Timothy's Blog

Timothy's blog on dulcimers, music, nature and life!
AUG
15

Three features of Beatles ballads

When in 1995 I composed ‘Sky Through the Pines’ (originally ‘Such a Gift’) I envisioned it as a sung song with guitar or as an instrumental ensemble piece with guitar, hammered dulcimer, flute, and other instruments; both versions were recorded, in 1996 and then 2002, and the latter was released on the album Sycamore Rapids.  But I never imagined playing it as a solo --- and was frustrated that I couldn’t play it again except on a CD player!

In 2000 I began developing my new stylized method of separated-hand solo hammered dulcimer playing, and at first limited it to quite simple tunes to keep it manageable.  Then the occasion came, for a couple of weddings, to arrange Beatles pop ballads in such a manner.  Many of us agree, I think, that some of the finest of the pop ballads are by those guys, and they have a sort of pure simplicity that ought to go well with my separated-hand technique!

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SEP
16

'Wondrous Love' on the hammered dulcimer with drones

Some Appalachian folk hymns have a powerful, stark, droning nature; perhaps the most well-known and effective of these is ‘Wondrous Love’, and it’s included in many modern hymnals with hollow harmonies reminiscent of the old shape-note books.

How does one arrange for this strong Dorian-mode melody when playing it solo on the hammered dulcimer?  I’ve always loved the shifting minor and major chords in some versions of it (see one possible set of modern chording in the lead sheet I’ve included here: Wondrous-Love-in-Edor-F.pdf), and it certainly is compelling when played as a melody only, solo a capella --- but I’ve opted to do only the stark, harmonized sound when I play it solo, and usually I play only one verse, letting the hymn be an introduction to another, contrasting, piece in a medley.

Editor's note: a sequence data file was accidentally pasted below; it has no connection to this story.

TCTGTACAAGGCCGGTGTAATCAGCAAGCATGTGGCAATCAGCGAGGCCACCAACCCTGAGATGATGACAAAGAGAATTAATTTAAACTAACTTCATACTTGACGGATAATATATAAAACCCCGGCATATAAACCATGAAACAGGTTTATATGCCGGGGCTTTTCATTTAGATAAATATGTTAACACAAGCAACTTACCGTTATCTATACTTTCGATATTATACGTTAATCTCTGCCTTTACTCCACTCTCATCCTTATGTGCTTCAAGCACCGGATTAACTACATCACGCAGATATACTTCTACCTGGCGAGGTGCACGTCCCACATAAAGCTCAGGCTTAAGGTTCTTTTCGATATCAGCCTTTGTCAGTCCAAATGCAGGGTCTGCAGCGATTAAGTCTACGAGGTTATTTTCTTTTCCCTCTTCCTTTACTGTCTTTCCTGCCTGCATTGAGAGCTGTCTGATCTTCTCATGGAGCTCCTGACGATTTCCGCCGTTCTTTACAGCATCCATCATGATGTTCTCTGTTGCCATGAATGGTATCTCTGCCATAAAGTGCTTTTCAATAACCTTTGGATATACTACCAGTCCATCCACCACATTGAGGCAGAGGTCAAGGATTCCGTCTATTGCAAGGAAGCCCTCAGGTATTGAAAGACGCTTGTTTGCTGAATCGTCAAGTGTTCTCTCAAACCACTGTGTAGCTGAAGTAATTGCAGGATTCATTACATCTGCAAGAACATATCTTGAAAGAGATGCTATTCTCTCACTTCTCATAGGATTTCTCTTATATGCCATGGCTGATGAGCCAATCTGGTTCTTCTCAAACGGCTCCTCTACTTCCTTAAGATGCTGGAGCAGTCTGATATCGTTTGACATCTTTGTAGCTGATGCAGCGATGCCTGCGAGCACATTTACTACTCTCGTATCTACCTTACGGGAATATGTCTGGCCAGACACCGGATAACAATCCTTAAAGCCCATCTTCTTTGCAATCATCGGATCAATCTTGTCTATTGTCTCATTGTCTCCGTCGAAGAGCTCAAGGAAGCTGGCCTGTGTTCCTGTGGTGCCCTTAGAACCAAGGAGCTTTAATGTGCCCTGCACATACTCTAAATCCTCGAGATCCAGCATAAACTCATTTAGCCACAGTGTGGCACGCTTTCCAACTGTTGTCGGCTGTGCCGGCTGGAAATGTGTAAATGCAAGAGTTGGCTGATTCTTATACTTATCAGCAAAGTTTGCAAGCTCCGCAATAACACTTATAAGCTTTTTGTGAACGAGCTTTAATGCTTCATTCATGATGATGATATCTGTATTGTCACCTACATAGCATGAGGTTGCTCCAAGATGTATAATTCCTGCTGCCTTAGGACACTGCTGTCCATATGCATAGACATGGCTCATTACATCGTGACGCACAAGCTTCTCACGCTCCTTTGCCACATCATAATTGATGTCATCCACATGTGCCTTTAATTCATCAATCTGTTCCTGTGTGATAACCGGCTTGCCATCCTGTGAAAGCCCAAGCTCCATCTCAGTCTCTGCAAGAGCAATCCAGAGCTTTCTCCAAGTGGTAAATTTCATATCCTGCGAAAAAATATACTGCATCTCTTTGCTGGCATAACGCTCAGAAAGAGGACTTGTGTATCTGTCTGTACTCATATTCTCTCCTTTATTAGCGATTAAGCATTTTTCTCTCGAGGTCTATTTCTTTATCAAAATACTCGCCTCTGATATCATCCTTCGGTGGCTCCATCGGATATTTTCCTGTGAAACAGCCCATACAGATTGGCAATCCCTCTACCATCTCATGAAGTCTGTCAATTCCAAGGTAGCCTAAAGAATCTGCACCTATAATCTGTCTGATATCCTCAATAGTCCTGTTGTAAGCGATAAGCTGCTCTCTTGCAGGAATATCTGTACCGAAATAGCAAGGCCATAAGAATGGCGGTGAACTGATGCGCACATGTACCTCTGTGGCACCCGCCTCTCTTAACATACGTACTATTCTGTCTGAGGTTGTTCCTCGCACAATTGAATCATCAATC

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SEP
04

Playing in an ensemble

Playing in an ensemble

Although nowadays I play solo most of the time, I love to join with other musicians in ensembles when I can, and have a series of different groups planned throughout the rest of this year: church worship team, acoustic duets, trios, quartets, even an Old-Time/Celtic sextet!  If you play with other musicians, you need to make many decisions about how each player’s role fits into the overall picture.

I as an improviser tend to look for ways I can come up with special countermelodies and textural enhancements --- as well as creative, meaningful interpretations of the melody when it’s my turn to play lead, or improvisational breaks when called for.

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JUN
18

Three kinds of tempo flow

Three kinds of tempo flow

The Italian word “tempo” means “time” --- music moving through time at a certain speed, as we generally think of it.  But it also involves how we progress through time.  Offhand, I can immediately think of three different ways in which the tempo moves.  Let’s line them out:

1)    Steadily:  Like a metronome that ticks away every beat, or, with the human element, moving along pretty nearly like a metronome but with more life to it --- this is the most common tempo motion.  In fact, Pop music recordings often utilize a studio “click track” metronome that serves as a reference during the recording process so all the instruments and voices move along together and the song can be set up to be good for dancing. Then in the final mixdown the metronome track is removed.  We all need to be able to keep this kind of flow (click track or not) and to keep it consistent, no matter what genre of music we play!  Old-Time and Bluegrass music, for example, tend to keep this consistent rhythm.  It's the easiest "groove" for an ensemble's members to keep their timing precise.

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